The Prosecutor Who Cleared Nick Christie’s Jailers For Pepper-Spraying Him to Death Had a History of Letting Cops Off the Hook


An article published by Reason Magazine illustrates the importance of public records access.  The article recounts the tragic and disturbing tale of Nick Christie, an Ohio man who died in the custody of and at the hands of the Lee County Sheriff’s Department.

Christie, who suffered from serious mental illness was arrested and restrained in a chair.  Sheriff’s deputes also covered his mouth and nose. Christie had previously been diagnosed with emphysema.  The Lee County Sheriff’s deputies then proceeded to pepper spray Christie multiple times over the course of many hours.

Public records reveal that the State Attorney’s office who refused to seek prosecution of the deputies who tortured and killed Christie, has a long history of looking the other way when LEOs are involved with abusive behavior.  It’s a troubling tale that will, inevitably, be repeated.

One of our favorite bloggers, Radley Balko, has published a companion piece that is also a must read.

Gallery | This entry was posted in Civil Rights, Police Brutality. Bookmark the permalink.

2 Responses to The Prosecutor Who Cleared Nick Christie’s Jailers For Pepper-Spraying Him to Death Had a History of Letting Cops Off the Hook

  1. Pingback: “Strict adherence to (Florida Statute) 119 will be the rule of the day….” | Florida Open Government Watch

  2. Helen Sallen says:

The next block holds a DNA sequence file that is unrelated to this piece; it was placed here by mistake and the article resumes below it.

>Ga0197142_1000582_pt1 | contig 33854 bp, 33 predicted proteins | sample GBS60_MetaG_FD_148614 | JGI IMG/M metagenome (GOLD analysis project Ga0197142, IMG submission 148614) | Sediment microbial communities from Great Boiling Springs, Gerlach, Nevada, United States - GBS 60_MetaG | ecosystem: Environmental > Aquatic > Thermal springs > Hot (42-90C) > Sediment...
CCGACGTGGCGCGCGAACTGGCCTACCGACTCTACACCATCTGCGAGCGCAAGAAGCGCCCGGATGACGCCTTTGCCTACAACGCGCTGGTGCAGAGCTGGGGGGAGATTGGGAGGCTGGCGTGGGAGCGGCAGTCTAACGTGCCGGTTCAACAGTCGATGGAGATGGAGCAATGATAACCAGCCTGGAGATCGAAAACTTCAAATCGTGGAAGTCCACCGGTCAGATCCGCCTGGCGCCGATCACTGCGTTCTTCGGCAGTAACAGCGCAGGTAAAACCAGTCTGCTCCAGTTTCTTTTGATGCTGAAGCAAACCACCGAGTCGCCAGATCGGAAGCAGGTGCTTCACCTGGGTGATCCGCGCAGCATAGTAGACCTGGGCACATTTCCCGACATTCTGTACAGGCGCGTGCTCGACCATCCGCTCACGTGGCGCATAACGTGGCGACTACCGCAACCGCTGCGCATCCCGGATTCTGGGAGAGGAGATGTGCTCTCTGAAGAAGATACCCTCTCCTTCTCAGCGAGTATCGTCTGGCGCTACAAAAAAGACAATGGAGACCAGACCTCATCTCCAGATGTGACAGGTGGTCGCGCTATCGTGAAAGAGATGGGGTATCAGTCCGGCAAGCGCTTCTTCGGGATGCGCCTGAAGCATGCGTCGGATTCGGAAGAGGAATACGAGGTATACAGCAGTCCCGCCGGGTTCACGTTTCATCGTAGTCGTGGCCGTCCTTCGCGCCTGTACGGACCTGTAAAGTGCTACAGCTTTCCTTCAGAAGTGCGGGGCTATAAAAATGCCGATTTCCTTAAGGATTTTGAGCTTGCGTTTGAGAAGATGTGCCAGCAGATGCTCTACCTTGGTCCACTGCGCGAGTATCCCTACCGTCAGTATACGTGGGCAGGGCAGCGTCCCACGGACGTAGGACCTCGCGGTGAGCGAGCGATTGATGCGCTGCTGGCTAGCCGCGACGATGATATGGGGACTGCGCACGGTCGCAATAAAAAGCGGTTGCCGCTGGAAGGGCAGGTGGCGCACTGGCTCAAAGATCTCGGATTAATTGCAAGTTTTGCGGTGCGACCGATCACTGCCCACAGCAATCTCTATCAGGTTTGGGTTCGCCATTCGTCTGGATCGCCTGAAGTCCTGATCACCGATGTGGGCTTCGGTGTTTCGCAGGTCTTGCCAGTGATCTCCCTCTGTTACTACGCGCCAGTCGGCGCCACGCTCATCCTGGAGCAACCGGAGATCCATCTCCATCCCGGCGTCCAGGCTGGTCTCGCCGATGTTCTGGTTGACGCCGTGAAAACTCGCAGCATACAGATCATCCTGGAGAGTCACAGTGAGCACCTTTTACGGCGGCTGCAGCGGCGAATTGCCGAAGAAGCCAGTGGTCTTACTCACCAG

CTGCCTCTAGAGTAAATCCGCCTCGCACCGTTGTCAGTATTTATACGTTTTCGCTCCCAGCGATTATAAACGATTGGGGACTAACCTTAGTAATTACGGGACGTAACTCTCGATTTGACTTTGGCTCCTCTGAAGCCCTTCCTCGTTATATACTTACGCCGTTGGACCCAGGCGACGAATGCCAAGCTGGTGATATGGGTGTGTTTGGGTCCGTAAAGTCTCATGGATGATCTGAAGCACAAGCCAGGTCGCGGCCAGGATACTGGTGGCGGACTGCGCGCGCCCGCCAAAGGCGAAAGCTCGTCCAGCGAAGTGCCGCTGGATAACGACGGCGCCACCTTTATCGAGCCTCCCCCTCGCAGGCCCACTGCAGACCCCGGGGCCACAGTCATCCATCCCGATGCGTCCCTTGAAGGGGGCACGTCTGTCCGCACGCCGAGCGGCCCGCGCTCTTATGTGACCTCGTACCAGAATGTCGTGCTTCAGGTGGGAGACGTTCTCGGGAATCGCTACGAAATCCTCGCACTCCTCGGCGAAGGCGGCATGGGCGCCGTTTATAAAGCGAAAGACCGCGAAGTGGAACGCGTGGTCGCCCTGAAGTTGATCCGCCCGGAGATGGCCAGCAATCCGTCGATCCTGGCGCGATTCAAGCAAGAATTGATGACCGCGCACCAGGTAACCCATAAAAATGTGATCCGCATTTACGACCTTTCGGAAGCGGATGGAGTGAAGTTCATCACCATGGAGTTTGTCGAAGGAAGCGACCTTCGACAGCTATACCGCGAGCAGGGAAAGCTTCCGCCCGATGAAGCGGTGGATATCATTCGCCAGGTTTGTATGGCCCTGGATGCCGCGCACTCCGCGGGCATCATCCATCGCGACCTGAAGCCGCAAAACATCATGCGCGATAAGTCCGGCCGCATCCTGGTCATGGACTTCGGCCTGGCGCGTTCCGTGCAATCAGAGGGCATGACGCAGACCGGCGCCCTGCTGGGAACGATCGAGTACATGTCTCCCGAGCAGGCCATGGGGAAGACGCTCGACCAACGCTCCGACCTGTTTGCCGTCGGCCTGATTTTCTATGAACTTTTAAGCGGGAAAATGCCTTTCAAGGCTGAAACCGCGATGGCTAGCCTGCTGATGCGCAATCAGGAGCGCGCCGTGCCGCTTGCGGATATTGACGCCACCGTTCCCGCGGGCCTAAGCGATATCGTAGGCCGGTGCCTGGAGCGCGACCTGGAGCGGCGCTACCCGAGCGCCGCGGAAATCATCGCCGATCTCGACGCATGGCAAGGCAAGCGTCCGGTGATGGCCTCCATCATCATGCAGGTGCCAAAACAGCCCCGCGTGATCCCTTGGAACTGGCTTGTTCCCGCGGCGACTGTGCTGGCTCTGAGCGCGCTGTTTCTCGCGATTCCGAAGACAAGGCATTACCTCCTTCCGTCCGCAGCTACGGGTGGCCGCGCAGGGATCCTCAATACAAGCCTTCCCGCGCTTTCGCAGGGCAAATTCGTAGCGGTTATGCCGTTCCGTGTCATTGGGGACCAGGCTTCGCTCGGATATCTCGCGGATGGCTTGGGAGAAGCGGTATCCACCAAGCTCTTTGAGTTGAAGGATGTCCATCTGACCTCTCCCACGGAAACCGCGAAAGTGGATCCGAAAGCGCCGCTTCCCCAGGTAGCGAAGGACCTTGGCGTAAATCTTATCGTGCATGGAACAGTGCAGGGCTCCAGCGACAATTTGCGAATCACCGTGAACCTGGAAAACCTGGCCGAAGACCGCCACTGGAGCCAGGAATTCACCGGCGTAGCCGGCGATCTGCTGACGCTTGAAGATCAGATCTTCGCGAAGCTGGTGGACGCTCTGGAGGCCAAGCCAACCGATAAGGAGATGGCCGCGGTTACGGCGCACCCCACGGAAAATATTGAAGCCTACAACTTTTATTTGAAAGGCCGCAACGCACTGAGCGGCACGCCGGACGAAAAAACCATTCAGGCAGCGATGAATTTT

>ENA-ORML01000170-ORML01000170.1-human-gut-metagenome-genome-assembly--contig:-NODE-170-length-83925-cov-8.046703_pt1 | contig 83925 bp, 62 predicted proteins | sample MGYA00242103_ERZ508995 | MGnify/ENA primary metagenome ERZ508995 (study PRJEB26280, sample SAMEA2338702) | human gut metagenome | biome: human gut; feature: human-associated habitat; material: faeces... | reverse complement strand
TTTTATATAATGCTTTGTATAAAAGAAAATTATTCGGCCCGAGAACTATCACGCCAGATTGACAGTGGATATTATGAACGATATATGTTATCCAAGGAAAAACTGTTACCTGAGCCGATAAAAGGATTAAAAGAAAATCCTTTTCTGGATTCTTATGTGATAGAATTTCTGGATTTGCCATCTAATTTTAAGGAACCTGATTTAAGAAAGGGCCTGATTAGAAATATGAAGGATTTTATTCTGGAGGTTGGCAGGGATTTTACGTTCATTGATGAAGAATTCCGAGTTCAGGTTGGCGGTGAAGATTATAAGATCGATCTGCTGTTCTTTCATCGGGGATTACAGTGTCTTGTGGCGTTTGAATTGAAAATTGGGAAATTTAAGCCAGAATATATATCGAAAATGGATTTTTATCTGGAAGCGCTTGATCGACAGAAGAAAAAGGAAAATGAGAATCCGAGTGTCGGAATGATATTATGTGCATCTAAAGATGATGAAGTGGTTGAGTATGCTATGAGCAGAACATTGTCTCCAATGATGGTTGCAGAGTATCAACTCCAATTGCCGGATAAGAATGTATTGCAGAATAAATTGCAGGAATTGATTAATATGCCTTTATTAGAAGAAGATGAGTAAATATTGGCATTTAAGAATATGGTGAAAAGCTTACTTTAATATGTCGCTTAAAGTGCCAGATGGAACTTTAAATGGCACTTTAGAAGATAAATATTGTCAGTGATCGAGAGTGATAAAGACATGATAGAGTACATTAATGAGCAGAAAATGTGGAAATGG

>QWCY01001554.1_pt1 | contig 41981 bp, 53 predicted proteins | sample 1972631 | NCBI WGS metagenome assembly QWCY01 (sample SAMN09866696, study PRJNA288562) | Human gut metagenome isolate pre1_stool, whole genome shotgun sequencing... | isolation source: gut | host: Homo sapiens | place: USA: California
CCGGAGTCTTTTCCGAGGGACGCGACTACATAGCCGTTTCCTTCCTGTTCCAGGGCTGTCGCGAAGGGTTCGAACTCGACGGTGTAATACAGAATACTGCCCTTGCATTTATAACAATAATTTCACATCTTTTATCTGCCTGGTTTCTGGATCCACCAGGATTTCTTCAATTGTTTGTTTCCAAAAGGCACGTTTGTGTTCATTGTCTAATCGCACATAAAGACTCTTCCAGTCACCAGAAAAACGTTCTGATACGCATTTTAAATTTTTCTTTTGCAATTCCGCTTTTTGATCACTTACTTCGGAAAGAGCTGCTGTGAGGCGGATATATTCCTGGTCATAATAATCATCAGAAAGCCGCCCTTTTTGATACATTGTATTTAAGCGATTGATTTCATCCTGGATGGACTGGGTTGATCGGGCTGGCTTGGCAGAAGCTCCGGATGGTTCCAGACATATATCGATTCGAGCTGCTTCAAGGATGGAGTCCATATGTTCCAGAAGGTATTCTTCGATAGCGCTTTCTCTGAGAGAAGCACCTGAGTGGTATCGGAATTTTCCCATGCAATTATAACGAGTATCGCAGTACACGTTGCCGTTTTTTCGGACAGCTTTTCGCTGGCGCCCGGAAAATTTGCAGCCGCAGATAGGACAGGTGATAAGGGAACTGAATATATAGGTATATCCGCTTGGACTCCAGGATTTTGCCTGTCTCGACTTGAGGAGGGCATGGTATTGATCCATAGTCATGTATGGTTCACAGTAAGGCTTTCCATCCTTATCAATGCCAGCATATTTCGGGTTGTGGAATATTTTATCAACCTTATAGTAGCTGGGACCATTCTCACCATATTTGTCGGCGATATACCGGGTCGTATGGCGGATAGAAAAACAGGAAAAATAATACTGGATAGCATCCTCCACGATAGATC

I enhoyed the newspaper article immensely, please, please keep up the good work. Am well aware of police brutality (with impunity) throughout southwest Florida, especially in Lee and Collier Counties. The article re the unfortunate Mr. Christie is only one of many. The first lawsuit brought by his widow was lost but the second was recently settled quietly in the neighborhood of 7 figures according to the newspaper article. How the Coroner could rule this man’s death as a “homicide” in the first instance and yet lose the case is beyond me and one for the books and rightfully so should bear further investigation. The more recent string of police carelessness resulting in traffic deaths is also very troubling. A “rookie” was reported to be harassing a young woman, never telling her why he was asking her questions, and when she stood her ground, answering his queries, refused to permit “a body search” was tased not once but twice is utterly reprehensible. The lame excuse offered was that “he was a rookie, still in training, etc.” is an insult to anyone’s intelligence. There are people I know who will not venture into Collier County for fear of the overzealous police – they are notorious. There was an incident several years ago at the Ritz Carlton in Naples where a member of the band Rush was brutally beaten on a New Year’s Eve and the lawsuit was quietly settled in the plaintiff’s favor. How many of these incidents go unreported because people are convinced there is no recourse and we have to live under these “licensed thugs and bullies”. No one wants criminals and thugs taking over this lovely city, but no one wants to be constantly afraid and paranoid, constantly checking their mirrors for fear of a stop, even though there is no alcohol involved, no law breaking, no speeding, illegal passing, etc. I myself was so startled by the flash of a bright white light while returning to my home, travelling west on Immokalee Road @ 9:45 pm., doing 35 mph, on a green light, through an intersection, almost went to the police station to complain. Why the picture taking if one is not in the wrong? Fortunately these “cash cows” have been disabled, for the time being. There was an incident of my son ticketed in Charlotte Co. for speeding a few years back; the fine was paid, letters were faxed and received by the Charlotte Co. Police Dept., Traffic Division, Traffic School attended, total compliance with the law. About a month later a notice from Collier Co. was sent to advise us my son’s driving privileges were suspended due to “unpaid fines in Charlotte Co.”, what we logically assumed was a mere bookkeeping error. My husband, an attorney, attempted to contact the Prosecutor in Collier Co. to straighten out this error and they wouldn’t even speak with him, but advised us to retain an attorney fo settle this dispute. There seems to be a “good ole boy” attitude down here which is incomprehensible. We hail from one of the most dangerous cities in the country, Detroit, Mi. and are at a loss to explain this heavyhanded and adversarial attitude towards residents. Thank heaven someone has taken up the cause for justice, no evasion, no contest, we just want justice in the courts and not be insulted, manhandled or tased in the course of a routine traffic stop or other misdemeanors. No one is packing an AK47, most people down here are lawbiding and deserve some respect. I know of someone involved in the first concert at BayFront some weeks back and they had begun to play and shortly thereafter the police showed up demanding that they pull the plug or face jail, despite permits. This concert was a big success as well as others that followed, but yet we are at a loss to understand why the arbitrary reaction to people having a wholesome good time legally, during reasonable hours on a weekend; the concerts reportedly so successful that the people leave @ 10: p.m. or earlier (duration of concerts brief so as to not disturb anyone’s sleep) and patronize surrounding businesses – good for the economy and the community, yet there was a bitter dispute because “people were found having a good time in Collier County and we can’t have that”! Even lovely 5th Av., clearly designed for the tourist trade has to fight City Hall for extra lighting, extra seating outdoors, and restricted entertainment so as to “not disturb” the powers that be. This isn’t Reno, Nevada, This isn’t the wild, wild west, just people having a decent time. Let us bear in mind that tourism is our only industry, so why make things so complicated and difficult it leaves a bad taste in one’s mouth? Maybe its time for the Powers that Be to be replaced with younger, more moderate thinking folks that understand that we are not under Marshal law, no curfew, and are entitled to freedom of our legal activities. The pettiness that plagues us just blows our minds. I attended the first concert cited above and the atmosphere was almost magical, the residents of Bayfront were on their balconies enjoying the concert, people of all ages, including toddlers were dancing and good will seemed to prevail despite the police attempt to shut down the concert. The explanation offered was “too much noise” yet there are other concerts held regularly in Cambier Park and other venues which almost certainly are surrounded by residential communities yet they are permitted to be held. Complaints about “noise traveling over water so that even restaurant noises are heard” tells you the mindset. Have these restaurants been shut down? Are the other concerts cancelled because a limited few rule the City? I would venture to guess that during the Bayfront concert I refer to, not one incident of crime, violence, etc occurred. Thank you for standing up for the residents and I only hope and pray that some compromise can be reached so that most of us, if not all, are happy with the results.